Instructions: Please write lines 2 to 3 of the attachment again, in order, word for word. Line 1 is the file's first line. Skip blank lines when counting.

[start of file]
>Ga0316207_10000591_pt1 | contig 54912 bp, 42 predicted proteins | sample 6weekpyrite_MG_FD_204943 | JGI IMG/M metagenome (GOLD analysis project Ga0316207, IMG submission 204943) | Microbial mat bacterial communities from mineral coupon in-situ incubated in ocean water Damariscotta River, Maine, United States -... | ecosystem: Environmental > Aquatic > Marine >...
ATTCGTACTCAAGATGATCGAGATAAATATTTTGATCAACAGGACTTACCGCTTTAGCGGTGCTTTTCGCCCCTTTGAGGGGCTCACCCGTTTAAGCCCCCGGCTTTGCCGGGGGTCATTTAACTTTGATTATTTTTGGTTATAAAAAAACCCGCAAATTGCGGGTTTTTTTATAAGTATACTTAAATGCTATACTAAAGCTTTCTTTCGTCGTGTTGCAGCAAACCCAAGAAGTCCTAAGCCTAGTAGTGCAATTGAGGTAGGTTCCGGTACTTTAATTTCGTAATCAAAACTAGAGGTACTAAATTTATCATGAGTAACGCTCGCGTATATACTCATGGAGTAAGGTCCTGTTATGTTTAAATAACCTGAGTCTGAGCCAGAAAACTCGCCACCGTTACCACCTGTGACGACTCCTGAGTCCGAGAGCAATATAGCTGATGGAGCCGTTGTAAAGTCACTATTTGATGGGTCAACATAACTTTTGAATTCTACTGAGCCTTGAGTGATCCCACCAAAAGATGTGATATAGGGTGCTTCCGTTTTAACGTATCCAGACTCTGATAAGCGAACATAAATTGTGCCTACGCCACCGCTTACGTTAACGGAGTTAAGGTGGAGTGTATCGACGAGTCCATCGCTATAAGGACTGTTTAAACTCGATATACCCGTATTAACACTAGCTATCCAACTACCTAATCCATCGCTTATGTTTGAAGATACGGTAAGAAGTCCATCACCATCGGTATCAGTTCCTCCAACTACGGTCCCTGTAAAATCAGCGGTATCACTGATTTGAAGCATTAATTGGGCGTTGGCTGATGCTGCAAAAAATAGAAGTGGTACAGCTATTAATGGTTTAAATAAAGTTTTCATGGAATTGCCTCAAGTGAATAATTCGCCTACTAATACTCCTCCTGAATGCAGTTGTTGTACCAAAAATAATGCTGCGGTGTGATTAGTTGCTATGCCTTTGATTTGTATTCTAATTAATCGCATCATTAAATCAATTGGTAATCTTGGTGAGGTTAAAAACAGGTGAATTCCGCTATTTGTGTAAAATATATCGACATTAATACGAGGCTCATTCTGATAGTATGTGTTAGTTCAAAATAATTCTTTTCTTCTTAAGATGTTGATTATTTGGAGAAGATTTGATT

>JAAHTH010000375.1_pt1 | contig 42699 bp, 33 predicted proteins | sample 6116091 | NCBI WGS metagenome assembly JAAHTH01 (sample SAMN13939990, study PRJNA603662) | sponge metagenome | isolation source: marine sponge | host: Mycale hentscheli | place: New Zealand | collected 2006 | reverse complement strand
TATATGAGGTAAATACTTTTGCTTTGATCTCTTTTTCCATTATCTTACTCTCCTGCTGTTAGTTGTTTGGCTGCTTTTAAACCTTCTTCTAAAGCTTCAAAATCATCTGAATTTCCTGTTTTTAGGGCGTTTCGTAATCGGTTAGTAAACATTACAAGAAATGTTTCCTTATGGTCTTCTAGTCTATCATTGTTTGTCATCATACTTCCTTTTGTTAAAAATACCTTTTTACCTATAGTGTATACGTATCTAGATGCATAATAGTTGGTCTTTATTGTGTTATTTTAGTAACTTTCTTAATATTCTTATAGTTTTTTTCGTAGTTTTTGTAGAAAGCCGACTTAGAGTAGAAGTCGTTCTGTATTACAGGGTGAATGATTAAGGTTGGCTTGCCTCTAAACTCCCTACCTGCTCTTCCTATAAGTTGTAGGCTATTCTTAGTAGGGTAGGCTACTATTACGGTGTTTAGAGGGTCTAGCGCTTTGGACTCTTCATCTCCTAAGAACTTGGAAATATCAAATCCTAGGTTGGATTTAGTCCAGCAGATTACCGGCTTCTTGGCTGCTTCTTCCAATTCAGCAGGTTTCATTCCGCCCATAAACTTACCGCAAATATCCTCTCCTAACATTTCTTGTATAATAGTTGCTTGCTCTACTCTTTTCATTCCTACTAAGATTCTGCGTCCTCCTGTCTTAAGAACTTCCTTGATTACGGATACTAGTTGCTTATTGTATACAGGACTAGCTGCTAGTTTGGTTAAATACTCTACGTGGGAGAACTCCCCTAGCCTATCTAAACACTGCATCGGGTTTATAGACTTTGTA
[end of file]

ATTCGTACTCAAGATGATCGAGATAAATATTTTGATCAACAGGACTTACCGCTTTAGCGGTGCTTTTCGCCCCTTTGAGGGGCTCACCCGTTTAAGCCCCCGGCTTTGCCGGGGGTCATTTAACTTTGATTATTTTTGGTTATAAAAAAACCCGCAAATTGCGGGTTTTTTTATAAGTATACTTAAATGCTATACTAAAGCTTTCTTTCGTCGTGTTGCAGCAAACCCAAGAAGTCCTAAGCCTAGTAGTGCAATTGAGGTAGGTTCCGGTACTTTAATTTCGTAATCAAAACTAGAGGTACTAAATTTATCATGAGTAACGCTCGCGTATATACTCATGGAGTAAGGTCCTGTTATGTTTAAATAACCTGAGTCTGAGCCAGAAAACTCGCCACCGTTACCACCTGTGACGACTCCTGAGTCCGAGAGCAATATAGCTGATGGAGCCGTTGTAAAGTCACTATTTGATGGGTCAACATAACTTTTGAATTCTACTGAGCCTTGAGTGATCCCACCAAAAGATGTGATATAGGGTGCTTCCGTTTTAACGTATCCAGACTCTGATAAGCGAACATAAATTGTGCCTACGCCACCGCTTACGTTAACGGAGTTAAGGTGGAGTGTATCGACGAGTCCATCGCTATAAGGACTGTTTAAACTCGATATACCCGTATTAACACTAGCTATCCAACTACCTAATCCATCGCTTATGTTTGAAGATACGGTAAGAAGTCCATCACCATCGGTATCAGTTCCTCCAACTACGGTCCCTGTAAAATCAGCGGTATCACTGATTTGAAGCATTAATTGGGCGTTGGCTGATGCTGCAAAAAATAGAAGTGGTACAGCTATTAATGGTTTAAATAAAGTTTTCATGGAATTGCCTCAAGTGAATAATTCGCCTACTAATACTCCTCCTGAATGCAGTTGTTGTACCAAAAATAATGCTGCGGTGTGATTAGTTGCTATGCCTTTGATTTGTATTCTAATTAATCGCATCATTAAATCAATTGGTAATCTTGGTGAGGTTAAAAACAGGTGAATTCCGCTATTTGTGTAAAATATATCGACATTAATACGAGGCTCATTCTGATAGTATGTGTTAGTTCAAAATAATTCTTTTCTTCTTAAGATGTTGATTATTTGGAGAAGATTTGATT

>JAAHTH010000375.1_pt1 | contig 42699 bp, 33 predicted proteins | sample 6116091 | NCBI WGS metagenome assembly JAAHTH01 (sample SAMN13939990, study PRJNA603662) | sponge metagenome | isolation source: marine sponge | host: Mycale hentscheli | place: New Zealand | collected 2006 | reverse complement strand